Dr Maggie Atkinson, children’s commissioner for England, said the distances children are being sent for care is worrying.
“To be 200 or more miles away from the people who love you, even if you’re desperately ill and need psychiatric treatment, must add to your concern and worry, and theirs. The truth of the matter is that the system has made things very patchy. If you’re in a big city its far likelier you will have access. If you’re in a very isolated rural or coastal place its less likely and that’s a serious concern. It’s our job to level the playing field.”
In the meantime, children in mental health crisis could experience similar care to that provided to Nicola Mattocks. The 16-year-old from south London has been admitted to hospital for mental health care four times since she turned 14. Each placement has been at a unit more than an hour away from home, making it difficult for her father – her primary carer – to visit.
“I couldn’t see my dad as often as I’d like and my friends couldn’t get there as it was so far away. I was in a strange place and I couldn’t see anyone I was familiar with. I felt quite alienated,” she said. “It didn’t help [being so far away]. I was in a place that I didn’t know or understand which made me feel more ill.”
NHS England and the Department of Health respond
Dr Jacqueline Cornish, NHS England’s national clinical director for children, young people and transition to adulthood, said: “Children and young people with mental health problems being treated in adult settings is totally unacceptable in the majority of cases.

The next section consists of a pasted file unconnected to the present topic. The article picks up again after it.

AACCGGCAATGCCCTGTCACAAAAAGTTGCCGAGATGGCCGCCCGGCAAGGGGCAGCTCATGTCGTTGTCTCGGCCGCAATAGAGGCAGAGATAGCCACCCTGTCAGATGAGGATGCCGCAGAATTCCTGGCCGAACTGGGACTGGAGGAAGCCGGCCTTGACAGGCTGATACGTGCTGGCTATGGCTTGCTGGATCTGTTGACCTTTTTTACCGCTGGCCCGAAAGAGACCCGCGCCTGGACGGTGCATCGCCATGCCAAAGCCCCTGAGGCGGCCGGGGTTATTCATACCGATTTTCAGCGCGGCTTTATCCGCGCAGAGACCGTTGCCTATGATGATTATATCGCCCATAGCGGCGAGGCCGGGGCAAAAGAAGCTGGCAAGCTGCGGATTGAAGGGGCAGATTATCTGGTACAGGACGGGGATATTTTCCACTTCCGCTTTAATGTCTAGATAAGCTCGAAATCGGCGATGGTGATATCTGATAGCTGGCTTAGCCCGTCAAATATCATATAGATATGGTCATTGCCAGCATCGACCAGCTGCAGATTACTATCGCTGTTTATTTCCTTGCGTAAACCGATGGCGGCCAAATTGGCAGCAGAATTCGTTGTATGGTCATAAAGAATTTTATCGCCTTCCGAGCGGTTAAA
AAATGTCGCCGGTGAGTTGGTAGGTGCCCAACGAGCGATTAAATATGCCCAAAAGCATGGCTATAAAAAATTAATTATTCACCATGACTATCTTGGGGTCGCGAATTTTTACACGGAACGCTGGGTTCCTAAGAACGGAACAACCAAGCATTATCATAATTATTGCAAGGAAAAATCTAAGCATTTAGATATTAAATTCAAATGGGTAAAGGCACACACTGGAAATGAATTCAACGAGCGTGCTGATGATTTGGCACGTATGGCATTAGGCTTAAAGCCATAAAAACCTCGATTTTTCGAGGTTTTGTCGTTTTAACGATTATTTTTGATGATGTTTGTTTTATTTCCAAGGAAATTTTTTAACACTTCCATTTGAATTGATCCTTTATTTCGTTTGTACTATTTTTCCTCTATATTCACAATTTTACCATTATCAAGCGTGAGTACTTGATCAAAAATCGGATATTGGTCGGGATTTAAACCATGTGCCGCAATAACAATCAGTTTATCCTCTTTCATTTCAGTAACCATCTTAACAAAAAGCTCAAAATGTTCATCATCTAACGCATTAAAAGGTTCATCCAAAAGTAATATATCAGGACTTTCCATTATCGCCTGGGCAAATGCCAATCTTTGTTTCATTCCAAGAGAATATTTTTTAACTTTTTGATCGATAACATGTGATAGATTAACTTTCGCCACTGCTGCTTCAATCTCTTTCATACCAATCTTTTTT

“We recognise there is an issue around bed availability within tier 4 child and adolescent mental health services, where we see the most seriously ill patients, which we are working hard to address. We want to improve services and move towards patients being treated as close to their homes as possible.
“When NHS England took on responsibility for tier 4 CAMHS last year within a short time we became aware of an increased demand for inpatient care, problems with availability of beds in some areas and the absence of national planning. When these issues came to light we immediately began a rapid review. This three-month review will conclude next month and will help to inform decisions about how services should be provided in the future. As part of the review we are looking at current provision, level of demand, admission criteria and areas of best practice.”
A Department of Health spokesperson said: “Children and young people’s mental health is a priority for this government and NHS England. That’s why we have invested £54m to improve child and adolescent services through better monitoring, sharing best practice and improving access to specialist talking therapies for young people.”
Sarah Brennan, chief executive of the charity Young Minds, said the increase in children placed on adult wards was predictable following cuts to early intervention services over the last four years.
“The lack of help early on means we are letting children’s problems escalate to serious levels,” she said.
“This, alongside the lack of accurate data about the mental health needs of our nation’s children and young people, means commissioning has been based on out-of-date, inaccurate information, leading to out-of-date provision.”
- Patients at risk as unsafe mental health services reach crisis point
- ‘The beds crisis makes me embarrassed to work in mental health’
- ‘We are firefighting: the mental health funding shortage that’s hitting frontline care’
Andy McNicoll is Community Care’s community editor